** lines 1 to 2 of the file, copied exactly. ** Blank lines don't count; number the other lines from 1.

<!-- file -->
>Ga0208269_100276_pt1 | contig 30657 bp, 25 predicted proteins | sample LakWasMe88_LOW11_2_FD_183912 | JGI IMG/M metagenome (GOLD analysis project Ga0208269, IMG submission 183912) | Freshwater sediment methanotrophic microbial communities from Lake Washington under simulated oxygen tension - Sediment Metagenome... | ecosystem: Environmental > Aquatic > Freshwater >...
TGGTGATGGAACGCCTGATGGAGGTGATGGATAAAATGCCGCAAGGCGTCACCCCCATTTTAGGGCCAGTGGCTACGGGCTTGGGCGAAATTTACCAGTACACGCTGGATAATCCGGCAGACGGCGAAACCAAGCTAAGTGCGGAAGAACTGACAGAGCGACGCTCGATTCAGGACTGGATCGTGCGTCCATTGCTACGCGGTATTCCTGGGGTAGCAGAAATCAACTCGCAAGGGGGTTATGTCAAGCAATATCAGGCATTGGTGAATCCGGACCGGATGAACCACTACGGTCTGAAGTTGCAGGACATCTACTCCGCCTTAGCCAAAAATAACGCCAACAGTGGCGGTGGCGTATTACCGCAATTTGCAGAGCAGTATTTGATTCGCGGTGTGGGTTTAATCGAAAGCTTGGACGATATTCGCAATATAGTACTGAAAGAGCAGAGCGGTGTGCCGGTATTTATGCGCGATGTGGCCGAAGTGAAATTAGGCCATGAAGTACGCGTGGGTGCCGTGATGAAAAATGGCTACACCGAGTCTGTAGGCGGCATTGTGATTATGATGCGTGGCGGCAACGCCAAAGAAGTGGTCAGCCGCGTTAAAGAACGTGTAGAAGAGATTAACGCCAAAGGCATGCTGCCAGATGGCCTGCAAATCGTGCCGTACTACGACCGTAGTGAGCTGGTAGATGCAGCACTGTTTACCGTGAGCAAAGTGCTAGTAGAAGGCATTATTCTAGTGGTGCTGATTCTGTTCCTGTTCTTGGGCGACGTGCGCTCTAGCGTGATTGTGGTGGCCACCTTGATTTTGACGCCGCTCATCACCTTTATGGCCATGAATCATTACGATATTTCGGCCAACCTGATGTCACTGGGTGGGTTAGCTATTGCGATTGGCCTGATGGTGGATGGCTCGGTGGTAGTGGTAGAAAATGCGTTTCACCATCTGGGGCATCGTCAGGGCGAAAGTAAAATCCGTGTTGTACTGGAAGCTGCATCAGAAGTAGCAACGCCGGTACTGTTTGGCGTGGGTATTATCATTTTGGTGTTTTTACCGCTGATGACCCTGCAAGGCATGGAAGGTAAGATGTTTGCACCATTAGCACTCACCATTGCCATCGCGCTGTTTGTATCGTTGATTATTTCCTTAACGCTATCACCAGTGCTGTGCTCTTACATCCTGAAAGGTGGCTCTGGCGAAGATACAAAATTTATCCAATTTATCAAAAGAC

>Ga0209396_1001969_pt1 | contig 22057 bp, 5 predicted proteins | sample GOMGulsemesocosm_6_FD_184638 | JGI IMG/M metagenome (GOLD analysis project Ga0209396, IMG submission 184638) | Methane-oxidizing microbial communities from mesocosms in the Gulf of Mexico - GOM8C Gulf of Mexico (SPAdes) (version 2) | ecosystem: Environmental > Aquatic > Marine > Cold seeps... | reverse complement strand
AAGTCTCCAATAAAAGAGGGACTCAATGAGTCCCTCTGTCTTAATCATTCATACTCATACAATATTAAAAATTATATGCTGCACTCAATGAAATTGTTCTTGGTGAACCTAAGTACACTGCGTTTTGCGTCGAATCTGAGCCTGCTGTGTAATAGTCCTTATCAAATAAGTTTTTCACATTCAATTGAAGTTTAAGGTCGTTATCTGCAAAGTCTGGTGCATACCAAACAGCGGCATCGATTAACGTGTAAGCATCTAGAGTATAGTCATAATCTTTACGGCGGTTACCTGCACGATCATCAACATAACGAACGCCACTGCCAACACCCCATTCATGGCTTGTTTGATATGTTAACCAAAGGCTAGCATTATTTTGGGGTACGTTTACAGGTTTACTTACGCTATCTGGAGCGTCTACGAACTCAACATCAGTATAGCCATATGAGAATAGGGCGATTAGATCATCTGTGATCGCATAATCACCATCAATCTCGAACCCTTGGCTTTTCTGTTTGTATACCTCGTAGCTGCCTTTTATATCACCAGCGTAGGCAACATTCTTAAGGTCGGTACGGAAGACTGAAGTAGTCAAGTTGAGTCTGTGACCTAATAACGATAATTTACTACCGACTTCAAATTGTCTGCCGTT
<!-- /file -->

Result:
>Ga0208269_100276_pt1 | contig 30657 bp, 25 predicted proteins | sample LakWasMe88_LOW11_2_FD_183912 | JGI IMG/M metagenome (GOLD analysis project Ga0208269, IMG submission 183912) | Freshwater sediment methanotrophic microbial communities from Lake Washington under simulated oxygen tension - Sediment Metagenome... | ecosystem: Environmental > Aquatic > Freshwater >...
TGGTGATGGAACGCCTGATGGAGGTGATGGATAAAATGCCGCAAGGCGTCACCCCCATTTTAGGGCCAGTGGCTACGGGCTTGGGCGAAATTTACCAGTACACGCTGGATAATCCGGCAGACGGCGAAACCAAGCTAAGTGCGGAAGAACTGACAGAGCGACGCTCGATTCAGGACTGGATCGTGCGTCCATTGCTACGCGGTATTCCTGGGGTAGCAGAAATCAACTCGCAAGGGGGTTATGTCAAGCAATATCAGGCATTGGTGAATCCGGACCGGATGAACCACTACGGTCTGAAGTTGCAGGACATCTACTCCGCCTTAGCCAAAAATAACGCCAACAGTGGCGGTGGCGTATTACCGCAATTTGCAGAGCAGTATTTGATTCGCGGTGTGGGTTTAATCGAAAGCTTGGACGATATTCGCAATATAGTACTGAAAGAGCAGAGCGGTGTGCCGGTATTTATGCGCGATGTGGCCGAAGTGAAATTAGGCCATGAAGTACGCGTGGGTGCCGTGATGAAAAATGGCTACACCGAGTCTGTAGGCGGCATTGTGATTATGATGCGTGGCGGCAACGCCAAAGAAGTGGTCAGCCGCGTTAAAGAACGTGTAGAAGAGATTAACGCCAAAGGCATGCTGCCAGATGGCCTGCAAATCGTGCCGTACTACGACCGTAGTGAGCTGGTAGATGCAGCACTGTTTACCGTGAGCAAAGTGCTAGTAGAAGGCATTATTCTAGTGGTGCTGATTCTGTTCCTGTTCTTGGGCGACGTGCGCTCTAGCGTGATTGTGGTGGCCACCTTGATTTTGACGCCGCTCATCACCTTTATGGCCATGAATCATTACGATATTTCGGCCAACCTGATGTCACTGGGTGGGTTAGCTATTGCGATTGGCCTGATGGTGGATGGCTCGGTGGTAGTGGTAGAAAATGCGTTTCACCATCTGGGGCATCGTCAGGGCGAAAGTAAAATCCGTGTTGTACTGGAAGCTGCATCAGAAGTAGCAACGCCGGTACTGTTTGGCGTGGGTATTATCATTTTGGTGTTTTTACCGCTGATGACCCTGCAAGGCATGGAAGGTAAGATGTTTGCACCATTAGCACTCACCATTGCCATCGCGCTGTTTGTATCGTTGATTATTTCCTTAACGCTATCACCAGTGCTGTGCTCTTACATCCTGAAAGGTGGCTCTGGCGAAGATACAAAATTTATCCAATTTATCAAAAGAC